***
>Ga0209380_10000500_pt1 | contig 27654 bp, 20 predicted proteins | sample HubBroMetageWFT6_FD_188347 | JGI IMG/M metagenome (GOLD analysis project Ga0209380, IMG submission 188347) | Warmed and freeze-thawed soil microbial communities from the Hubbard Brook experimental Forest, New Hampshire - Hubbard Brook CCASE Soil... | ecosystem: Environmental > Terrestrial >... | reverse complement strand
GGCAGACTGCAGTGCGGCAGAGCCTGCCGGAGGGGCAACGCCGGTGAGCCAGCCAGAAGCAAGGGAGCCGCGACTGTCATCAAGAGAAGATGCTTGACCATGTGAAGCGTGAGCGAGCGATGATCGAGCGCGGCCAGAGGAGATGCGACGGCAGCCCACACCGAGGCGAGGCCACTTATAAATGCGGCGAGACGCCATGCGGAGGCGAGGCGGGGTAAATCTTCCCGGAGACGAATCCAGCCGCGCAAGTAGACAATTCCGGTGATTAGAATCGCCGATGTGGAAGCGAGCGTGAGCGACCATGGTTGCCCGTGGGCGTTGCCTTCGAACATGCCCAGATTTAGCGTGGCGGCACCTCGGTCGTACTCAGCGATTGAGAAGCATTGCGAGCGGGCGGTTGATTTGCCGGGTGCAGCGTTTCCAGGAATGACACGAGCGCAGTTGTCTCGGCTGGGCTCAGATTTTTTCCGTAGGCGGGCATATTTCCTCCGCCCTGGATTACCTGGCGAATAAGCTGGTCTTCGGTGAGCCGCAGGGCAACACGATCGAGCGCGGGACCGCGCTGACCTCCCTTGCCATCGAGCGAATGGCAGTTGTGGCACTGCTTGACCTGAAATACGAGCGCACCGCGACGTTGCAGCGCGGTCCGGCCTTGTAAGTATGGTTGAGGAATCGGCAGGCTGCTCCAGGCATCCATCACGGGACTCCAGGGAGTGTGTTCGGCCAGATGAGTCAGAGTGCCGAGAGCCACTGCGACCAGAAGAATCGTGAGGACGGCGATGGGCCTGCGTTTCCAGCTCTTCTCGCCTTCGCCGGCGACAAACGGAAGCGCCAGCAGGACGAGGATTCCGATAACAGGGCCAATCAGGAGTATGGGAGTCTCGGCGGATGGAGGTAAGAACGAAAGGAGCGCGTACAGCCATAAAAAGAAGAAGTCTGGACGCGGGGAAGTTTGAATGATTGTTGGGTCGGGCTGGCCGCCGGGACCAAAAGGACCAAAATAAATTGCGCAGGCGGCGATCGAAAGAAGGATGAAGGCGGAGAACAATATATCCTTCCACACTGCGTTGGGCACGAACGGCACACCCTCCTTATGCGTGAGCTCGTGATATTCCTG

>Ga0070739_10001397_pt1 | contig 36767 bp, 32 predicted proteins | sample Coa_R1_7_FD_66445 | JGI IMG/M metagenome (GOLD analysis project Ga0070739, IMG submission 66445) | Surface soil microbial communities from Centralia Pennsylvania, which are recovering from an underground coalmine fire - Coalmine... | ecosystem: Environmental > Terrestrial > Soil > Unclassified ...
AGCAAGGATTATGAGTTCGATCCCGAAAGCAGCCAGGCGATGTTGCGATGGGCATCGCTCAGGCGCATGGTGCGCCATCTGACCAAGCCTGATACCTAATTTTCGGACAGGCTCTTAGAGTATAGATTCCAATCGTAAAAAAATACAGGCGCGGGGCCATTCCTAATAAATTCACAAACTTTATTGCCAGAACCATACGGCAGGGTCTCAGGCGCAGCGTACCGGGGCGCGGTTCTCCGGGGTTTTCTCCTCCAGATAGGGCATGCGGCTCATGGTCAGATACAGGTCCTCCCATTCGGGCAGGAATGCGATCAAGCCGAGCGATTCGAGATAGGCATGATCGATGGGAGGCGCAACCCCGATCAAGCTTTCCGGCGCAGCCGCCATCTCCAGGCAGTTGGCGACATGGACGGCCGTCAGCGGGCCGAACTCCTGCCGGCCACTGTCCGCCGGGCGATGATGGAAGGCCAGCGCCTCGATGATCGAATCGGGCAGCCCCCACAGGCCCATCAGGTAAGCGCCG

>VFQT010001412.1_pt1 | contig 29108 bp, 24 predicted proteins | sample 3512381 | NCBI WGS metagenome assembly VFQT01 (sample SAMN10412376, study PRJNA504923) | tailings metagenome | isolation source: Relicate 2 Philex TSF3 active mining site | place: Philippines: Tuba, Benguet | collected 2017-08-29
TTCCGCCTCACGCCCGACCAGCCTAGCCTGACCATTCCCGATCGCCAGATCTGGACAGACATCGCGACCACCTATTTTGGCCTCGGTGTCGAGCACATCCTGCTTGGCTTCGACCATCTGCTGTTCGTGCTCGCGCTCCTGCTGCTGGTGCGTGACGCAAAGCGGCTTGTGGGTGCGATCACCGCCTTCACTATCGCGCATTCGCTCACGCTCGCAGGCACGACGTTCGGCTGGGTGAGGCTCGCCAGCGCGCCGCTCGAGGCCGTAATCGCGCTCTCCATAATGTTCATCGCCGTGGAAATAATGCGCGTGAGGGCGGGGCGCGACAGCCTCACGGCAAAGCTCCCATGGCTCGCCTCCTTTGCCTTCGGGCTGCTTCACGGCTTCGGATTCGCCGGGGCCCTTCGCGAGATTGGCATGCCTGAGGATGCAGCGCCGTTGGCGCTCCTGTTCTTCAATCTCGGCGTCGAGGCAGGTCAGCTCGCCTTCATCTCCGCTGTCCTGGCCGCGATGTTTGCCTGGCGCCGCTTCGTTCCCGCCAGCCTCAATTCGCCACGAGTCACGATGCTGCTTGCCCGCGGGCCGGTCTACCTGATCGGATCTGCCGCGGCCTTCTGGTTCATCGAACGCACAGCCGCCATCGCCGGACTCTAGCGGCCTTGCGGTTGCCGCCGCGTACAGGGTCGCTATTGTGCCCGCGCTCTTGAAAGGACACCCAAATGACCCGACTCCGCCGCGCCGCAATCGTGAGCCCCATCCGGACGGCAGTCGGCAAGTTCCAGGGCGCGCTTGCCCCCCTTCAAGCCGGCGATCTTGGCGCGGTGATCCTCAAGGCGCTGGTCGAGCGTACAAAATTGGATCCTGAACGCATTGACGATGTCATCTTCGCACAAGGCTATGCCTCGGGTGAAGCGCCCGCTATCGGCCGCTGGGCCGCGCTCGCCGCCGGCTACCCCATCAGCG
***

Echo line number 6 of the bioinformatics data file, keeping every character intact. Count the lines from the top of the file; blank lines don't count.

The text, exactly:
TTCCGCCTCACGCCCGACCAGCCTAGCCTGACCATTCCCGATCGCCAGATCTGGACAGACATCGCGACCACCTATTTTGGCCTCGGTGTCGAGCACATCCTGCTTGGCTTCGACCATCTGCTGTTCGTGCTCGCGCTCCTGCTGCTGGTGCGTGACGCAAAGCGGCTTGTGGGTGCGATCACCGCCTTCACTATCGCGCATTCGCTCACGCTCGCAGGCACGACGTTCGGCTGGGTGAGGCTCGCCAGCGCGCCGCTCGAGGCCGTAATCGCGCTCTCCATAATGTTCATCGCCGTGGAAATAATGCGCGTGAGGGCGGGGCGCGACAGCCTCACGGCAAAGCTCCCATGGCTCGCCTCCTTTGCCTTCGGGCTGCTTCACGGCTTCGGATTCGCCGGGGCCCTTCGCGAGATTGGCATGCCTGAGGATGCAGCGCCGTTGGCGCTCCTGTTCTTCAATCTCGGCGTCGAGGCAGGTCAGCTCGCCTTCATCTCCGCTGTCCTGGCCGCGATGTTTGCCTGGCGCCGCTTCGTTCCCGCCAGCCTCAATTCGCCACGAGTCACGATGCTGCTTGCCCGCGGGCCGGTCTACCTGATCGGATCTGCCGCGGCCTTCTGGTTCATCGAACGCACAGCCGCCATCGCCGGACTCTAGCGGCCTTGCGGTTGCCGCCGCGTACAGGGTCGCTATTGTGCCCGCGCTCTTGAAAGGACACCCAAATGACCCGACTCCGCCGCGCCGCAATCGTGAGCCCCATCCGGACGGCAGTCGGCAAGTTCCAGGGCGCGCTTGCCCCCCTTCAAGCCGGCGATCTTGGCGCGGTGATCCTCAAGGCGCTGGTCGAGCGTACAAAATTGGATCCTGAACGCATTGACGATGTCATCTTCGCACAAGGCTATGCCTCGGGTGAAGCGCCCGCTATCGGCCGCTGGGCCGCGCTCGCCGCCGGCTACCCCATCAGCG